Monday 3 July 201712:10 am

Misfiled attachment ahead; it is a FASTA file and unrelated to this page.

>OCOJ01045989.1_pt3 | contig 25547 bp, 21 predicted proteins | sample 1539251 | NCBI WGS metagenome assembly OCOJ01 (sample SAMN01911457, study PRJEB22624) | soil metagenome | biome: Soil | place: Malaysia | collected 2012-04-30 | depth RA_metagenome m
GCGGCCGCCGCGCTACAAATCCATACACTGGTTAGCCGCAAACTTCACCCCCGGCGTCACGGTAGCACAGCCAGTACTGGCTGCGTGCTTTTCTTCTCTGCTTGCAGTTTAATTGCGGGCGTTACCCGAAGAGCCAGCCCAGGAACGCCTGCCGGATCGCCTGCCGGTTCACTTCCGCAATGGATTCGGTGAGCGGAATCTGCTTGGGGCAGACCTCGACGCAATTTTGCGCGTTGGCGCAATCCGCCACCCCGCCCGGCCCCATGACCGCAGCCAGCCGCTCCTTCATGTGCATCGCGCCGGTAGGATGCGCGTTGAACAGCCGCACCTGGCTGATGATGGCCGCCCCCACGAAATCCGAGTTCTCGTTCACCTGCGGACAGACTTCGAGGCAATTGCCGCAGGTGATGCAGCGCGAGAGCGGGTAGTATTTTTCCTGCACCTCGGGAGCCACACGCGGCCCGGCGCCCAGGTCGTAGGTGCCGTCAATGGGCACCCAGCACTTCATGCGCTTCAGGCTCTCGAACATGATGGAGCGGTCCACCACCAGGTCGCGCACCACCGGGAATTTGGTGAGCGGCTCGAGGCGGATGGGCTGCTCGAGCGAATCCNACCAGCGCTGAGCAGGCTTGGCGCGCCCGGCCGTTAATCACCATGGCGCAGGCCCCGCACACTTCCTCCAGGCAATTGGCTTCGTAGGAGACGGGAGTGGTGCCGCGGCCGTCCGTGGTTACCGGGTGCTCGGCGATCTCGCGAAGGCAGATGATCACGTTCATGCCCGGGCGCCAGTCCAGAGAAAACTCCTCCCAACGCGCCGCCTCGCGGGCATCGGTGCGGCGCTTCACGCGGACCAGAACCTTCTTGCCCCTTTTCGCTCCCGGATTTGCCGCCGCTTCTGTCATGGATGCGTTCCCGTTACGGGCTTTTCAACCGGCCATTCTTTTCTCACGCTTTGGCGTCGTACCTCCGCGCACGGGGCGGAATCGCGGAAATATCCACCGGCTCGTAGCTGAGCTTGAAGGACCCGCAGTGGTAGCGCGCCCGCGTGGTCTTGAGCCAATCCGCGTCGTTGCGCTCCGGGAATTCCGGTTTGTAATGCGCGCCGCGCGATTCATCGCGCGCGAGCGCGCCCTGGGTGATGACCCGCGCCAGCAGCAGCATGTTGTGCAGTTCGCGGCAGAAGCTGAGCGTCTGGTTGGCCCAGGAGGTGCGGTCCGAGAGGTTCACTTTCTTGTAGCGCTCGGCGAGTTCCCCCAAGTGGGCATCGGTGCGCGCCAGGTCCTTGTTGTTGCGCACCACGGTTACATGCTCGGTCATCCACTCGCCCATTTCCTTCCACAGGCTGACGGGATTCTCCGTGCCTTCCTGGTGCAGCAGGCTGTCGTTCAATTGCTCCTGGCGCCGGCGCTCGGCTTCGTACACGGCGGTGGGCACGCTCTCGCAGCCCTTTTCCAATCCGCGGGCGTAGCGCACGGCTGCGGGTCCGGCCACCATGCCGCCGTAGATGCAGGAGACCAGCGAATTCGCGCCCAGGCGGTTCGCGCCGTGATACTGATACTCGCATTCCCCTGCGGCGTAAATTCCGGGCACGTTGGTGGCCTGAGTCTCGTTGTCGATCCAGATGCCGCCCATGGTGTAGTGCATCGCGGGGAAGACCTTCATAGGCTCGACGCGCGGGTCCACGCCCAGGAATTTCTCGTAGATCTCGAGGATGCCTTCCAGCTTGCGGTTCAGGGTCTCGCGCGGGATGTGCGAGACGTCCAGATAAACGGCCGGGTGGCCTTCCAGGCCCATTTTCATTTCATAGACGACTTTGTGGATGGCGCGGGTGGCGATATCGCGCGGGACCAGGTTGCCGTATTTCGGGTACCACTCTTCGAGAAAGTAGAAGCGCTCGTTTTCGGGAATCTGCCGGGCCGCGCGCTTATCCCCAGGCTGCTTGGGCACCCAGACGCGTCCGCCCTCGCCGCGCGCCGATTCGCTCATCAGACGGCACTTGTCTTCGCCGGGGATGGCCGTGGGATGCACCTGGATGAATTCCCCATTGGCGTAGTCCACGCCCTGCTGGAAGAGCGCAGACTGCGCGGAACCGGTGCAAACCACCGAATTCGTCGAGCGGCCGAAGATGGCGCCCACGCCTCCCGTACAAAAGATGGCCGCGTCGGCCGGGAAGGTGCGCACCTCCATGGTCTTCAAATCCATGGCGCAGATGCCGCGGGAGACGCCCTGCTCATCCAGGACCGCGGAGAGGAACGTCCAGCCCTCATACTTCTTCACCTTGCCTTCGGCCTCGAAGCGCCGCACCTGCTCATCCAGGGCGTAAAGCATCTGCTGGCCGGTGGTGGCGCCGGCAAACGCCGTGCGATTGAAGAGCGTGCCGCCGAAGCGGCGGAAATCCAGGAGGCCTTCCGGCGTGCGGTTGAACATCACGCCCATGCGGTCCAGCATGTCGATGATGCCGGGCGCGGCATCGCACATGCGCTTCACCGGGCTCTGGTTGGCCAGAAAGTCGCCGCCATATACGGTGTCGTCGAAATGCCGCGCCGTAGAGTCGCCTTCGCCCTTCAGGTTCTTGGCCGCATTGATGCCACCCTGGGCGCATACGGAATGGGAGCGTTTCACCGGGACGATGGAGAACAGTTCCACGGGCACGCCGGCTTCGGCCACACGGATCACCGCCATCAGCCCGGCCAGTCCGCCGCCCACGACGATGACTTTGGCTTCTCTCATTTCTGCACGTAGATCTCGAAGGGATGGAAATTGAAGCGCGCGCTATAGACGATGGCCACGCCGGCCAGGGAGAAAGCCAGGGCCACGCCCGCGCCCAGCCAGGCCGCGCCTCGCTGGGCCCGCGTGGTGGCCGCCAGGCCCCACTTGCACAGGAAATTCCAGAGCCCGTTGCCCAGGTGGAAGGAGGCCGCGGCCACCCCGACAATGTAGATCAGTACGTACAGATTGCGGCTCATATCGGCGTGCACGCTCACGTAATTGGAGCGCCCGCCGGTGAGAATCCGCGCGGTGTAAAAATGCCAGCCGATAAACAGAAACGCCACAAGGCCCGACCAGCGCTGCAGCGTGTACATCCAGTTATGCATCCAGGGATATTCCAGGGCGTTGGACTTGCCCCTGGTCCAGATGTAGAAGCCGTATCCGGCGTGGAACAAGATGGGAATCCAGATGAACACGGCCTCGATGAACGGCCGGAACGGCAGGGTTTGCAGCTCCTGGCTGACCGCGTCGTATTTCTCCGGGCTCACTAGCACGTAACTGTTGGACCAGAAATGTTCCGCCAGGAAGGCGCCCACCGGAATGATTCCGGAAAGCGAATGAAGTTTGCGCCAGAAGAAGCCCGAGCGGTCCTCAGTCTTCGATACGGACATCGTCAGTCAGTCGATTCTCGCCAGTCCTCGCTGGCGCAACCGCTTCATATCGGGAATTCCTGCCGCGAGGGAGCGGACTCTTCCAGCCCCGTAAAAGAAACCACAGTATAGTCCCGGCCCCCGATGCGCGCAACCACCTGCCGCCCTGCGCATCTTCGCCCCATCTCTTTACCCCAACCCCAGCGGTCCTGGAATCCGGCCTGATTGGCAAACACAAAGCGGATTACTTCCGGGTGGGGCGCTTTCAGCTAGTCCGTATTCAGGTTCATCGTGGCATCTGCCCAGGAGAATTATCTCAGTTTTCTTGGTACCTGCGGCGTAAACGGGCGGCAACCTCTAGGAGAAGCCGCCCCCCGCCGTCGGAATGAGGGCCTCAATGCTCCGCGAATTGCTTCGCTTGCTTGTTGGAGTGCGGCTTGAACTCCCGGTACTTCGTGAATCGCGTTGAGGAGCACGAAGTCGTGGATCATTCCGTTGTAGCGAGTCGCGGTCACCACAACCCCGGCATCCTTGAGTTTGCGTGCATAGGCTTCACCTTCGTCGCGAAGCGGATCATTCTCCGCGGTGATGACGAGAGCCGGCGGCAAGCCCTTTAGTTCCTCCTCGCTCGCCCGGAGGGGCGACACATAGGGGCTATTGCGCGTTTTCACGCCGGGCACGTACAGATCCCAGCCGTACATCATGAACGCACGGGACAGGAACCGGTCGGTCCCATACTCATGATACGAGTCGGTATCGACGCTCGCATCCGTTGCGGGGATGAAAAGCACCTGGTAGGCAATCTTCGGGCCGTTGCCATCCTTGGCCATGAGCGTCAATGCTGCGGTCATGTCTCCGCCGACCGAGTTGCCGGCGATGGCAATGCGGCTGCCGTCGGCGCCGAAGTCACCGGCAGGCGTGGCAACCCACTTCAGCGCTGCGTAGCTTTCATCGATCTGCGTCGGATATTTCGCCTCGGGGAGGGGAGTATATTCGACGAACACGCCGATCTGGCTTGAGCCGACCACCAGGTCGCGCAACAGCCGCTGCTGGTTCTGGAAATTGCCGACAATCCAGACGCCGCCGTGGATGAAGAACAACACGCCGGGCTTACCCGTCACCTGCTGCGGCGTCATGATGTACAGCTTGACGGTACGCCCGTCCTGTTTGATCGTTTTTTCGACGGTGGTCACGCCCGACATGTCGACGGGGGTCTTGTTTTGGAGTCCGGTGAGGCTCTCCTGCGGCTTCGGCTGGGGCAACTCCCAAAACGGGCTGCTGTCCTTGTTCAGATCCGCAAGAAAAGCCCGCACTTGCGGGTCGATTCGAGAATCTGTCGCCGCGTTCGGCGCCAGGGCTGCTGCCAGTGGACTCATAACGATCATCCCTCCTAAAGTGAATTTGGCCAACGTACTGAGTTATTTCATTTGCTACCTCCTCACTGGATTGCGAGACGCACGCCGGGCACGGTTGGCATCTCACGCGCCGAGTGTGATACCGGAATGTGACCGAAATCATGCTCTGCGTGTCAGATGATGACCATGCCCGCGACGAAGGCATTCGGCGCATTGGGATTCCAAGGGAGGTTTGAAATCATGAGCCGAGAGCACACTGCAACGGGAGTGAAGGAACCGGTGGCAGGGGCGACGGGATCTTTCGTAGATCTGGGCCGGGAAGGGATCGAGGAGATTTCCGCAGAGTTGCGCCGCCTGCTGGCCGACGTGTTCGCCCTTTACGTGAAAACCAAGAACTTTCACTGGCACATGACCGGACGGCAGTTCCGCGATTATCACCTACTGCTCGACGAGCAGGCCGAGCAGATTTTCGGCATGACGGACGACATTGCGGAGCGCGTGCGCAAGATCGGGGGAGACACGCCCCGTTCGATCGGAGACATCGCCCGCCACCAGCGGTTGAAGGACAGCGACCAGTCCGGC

#مسجون_مخنوق or #Suffocating_Prisoner. My throat dried up when I saw this hashtag. I could barely swallow the lump that had formed in my throat. The painful memories came back slamming my head, I felt like I was blindfolded again, with a black cloth around my head, taken back to the interrogation room. You are thrown in jail, without knowing your charge, and your guard takes great joy in fabricating new charges against you everyday, just so he can break your spirit. You start to remember the story of Joseph, when the pharaoh decided to imprison him for a woman. Such was my story, as if history insists on repeating itself, or maybe it is the genetic makeup of those who visit Egypt that promises them such bitter experiences at the hands of its Pharaoh. Here I want to recount to you some aspects of my experience in Egyptian prisons. I cannot cover all the verbal and physical violence I witnessed, because I no longer want to imagine the existence of such people who harbor all hatred possible to practice the sadism of torture. I cannot address this violence directly as I still carry the psychological and physical scars caused during this experience. [caption id="attachment_70498" align="aligncenter" width="700"] Picture from the press conference that the author had given after his release from prison[/caption] The beginning On February 1st, I was arrested, or really "kidnapped", by the police at the annual Cairo International Book Fair. I did not understand what was happening, and could not comprehend their professional fabrication of charges against me, starting with plotting to overthrow the regime, to the propagation of fake news against the regime, receiving funds from foreign organizations, taking pictures without permission, and disrupting public order. This would not have happened if I had not asked for security men when a woman started to verbally assault me after seeing me interview one visitor about the type of books he had bought. It only takes one person to label you as an “Al Jazeera guy” before the “abiding citizens” take it upon themselves to beat you up and verbally-humiliate you, until the police arrives to finish their work! I do not work for Al Jazeera and I believe that an affiliation with any media establishment should not be a charge; the real crime is this crackdown on freedoms of thought and expression. Of course, I did not know it was all part of the plan. The woman had already got in touch with a relative of hers who was a police officer. He was the one to have taken me to file a report at the security checkpoint of the Book Fair. Once I got there, I went from being the assaulted party to being the offender, subjecting me to another bout of beatings and insults. This is all in result of the regime’s systematic campaign to brainwash the public into believing that there were spies in public places. Sword and Weld (Seif and Elhem) [caption id="attachment_70499" align="alignright" width="350"] "So we slept, 35 men in a matchbox of two square meters or less."[/caption] Seif (sword) in Egyptian prison is code for "sleep on your side" and elhem (weld) is code for "stick to whoever is next to you to allow more space." So we slept, 35 men in a matchbox of two square meters or less. We took turns to sleep, dividing the day into three periods. You attempt to find a pattern while trying to cohabitate with criminals, cultured youth, and terrorists all in one small room. Days pass by in detention, with all these painful memories. I can never forget what I had to go through while in the second branch of Nasr City police department, right after my arrest. Sometimes they would tell me I am an Al Jazeera correspondent, and other times they claim that I am taking photos of police dogs. Every time, they extend my time in detention, for no other purpose but to humiliate me. It was easy to go into psychological or mental shock due to the insults and strikes and kicks that can earn you a trip to the hospital. The psychological scars resulting from such experience are more difficult to heal, even over the years. I was not alone; there were many like me who received beatings and insults regularly. Perhaps the only thing that alleviated our suffering was our large number and our preoccupation with newcomers- as if it were a competition to fill prison cells with as many people as possible. I did not and will not forget the sounds of fists on the body of that lady. We couldn’t guess on what charges they had brought her in, but later we learned that she too was arrested at the book fair! That was Naim’a Rashid, the deputy editor-in-chief of El-Gomhoreya newspaper, known among journalists as Nora Rashid. They did not care for her job title and she was thrown into cell number 2 for women, her wailing and screaming never stopped. It is cruel to be hearing the screams of a woman getting beaten while standing helpless, unable of interfering. What is your charge? “Thinking” might be it!